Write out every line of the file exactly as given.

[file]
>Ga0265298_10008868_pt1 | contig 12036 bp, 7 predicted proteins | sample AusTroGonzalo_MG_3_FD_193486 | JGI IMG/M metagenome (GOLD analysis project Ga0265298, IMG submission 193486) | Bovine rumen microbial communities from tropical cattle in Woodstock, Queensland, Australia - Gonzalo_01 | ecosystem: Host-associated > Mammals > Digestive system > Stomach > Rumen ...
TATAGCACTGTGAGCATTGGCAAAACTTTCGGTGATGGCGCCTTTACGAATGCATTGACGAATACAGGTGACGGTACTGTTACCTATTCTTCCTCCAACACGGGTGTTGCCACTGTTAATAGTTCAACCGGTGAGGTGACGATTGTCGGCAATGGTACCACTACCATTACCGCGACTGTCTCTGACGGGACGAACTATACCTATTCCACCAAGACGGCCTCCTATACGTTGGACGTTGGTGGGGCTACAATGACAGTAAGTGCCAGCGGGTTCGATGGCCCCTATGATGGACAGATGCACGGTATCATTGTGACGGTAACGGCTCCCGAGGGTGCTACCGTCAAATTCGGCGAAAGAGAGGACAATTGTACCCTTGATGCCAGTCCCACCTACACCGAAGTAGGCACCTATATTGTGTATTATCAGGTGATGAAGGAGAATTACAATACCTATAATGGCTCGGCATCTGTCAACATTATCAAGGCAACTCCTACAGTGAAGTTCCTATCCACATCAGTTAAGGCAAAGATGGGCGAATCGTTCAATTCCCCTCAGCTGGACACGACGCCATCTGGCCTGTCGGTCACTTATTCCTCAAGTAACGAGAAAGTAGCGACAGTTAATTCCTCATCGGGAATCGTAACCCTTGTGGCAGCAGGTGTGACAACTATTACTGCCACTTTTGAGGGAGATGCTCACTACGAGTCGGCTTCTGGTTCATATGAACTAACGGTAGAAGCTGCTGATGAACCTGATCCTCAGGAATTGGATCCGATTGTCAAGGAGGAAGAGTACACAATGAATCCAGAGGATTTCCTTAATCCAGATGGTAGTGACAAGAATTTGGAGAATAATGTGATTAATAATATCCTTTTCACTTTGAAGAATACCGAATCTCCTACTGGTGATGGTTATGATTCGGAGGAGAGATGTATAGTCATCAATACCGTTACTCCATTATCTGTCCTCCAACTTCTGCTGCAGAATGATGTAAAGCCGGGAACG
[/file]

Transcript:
>Ga0265298_10008868_pt1 | contig 12036 bp, 7 predicted proteins | sample AusTroGonzalo_MG_3_FD_193486 | JGI IMG/M metagenome (GOLD analysis project Ga0265298, IMG submission 193486) | Bovine rumen microbial communities from tropical cattle in Woodstock, Queensland, Australia - Gonzalo_01 | ecosystem: Host-associated > Mammals > Digestive system > Stomach > Rumen ...
TATAGCACTGTGAGCATTGGCAAAACTTTCGGTGATGGCGCCTTTACGAATGCATTGACGAATACAGGTGACGGTACTGTTACCTATTCTTCCTCCAACACGGGTGTTGCCACTGTTAATAGTTCAACCGGTGAGGTGACGATTGTCGGCAATGGTACCACTACCATTACCGCGACTGTCTCTGACGGGACGAACTATACCTATTCCACCAAGACGGCCTCCTATACGTTGGACGTTGGTGGGGCTACAATGACAGTAAGTGCCAGCGGGTTCGATGGCCCCTATGATGGACAGATGCACGGTATCATTGTGACGGTAACGGCTCCCGAGGGTGCTACCGTCAAATTCGGCGAAAGAGAGGACAATTGTACCCTTGATGCCAGTCCCACCTACACCGAAGTAGGCACCTATATTGTGTATTATCAGGTGATGAAGGAGAATTACAATACCTATAATGGCTCGGCATCTGTCAACATTATCAAGGCAACTCCTACAGTGAAGTTCCTATCCACATCAGTTAAGGCAAAGATGGGCGAATCGTTCAATTCCCCTCAGCTGGACACGACGCCATCTGGCCTGTCGGTCACTTATTCCTCAAGTAACGAGAAAGTAGCGACAGTTAATTCCTCATCGGGAATCGTAACCCTTGTGGCAGCAGGTGTGACAACTATTACTGCCACTTTTGAGGGAGATGCTCACTACGAGTCGGCTTCTGGTTCATATGAACTAACGGTAGAAGCTGCTGATGAACCTGATCCTCAGGAATTGGATCCGATTGTCAAGGAGGAAGAGTACACAATGAATCCAGAGGATTTCCTTAATCCAGATGGTAGTGACAAGAATTTGGAGAATAATGTGATTAATAATATCCTTTTCACTTTGAAGAATACCGAATCTCCTACTGGTGATGGTTATGATTCGGAGGAGAGATGTATAGTCATCAATACCGTTACTCCATTATCTGTCCTCCAACTTCTGCTGCAGAATGATGTAAAGCCGGGAACG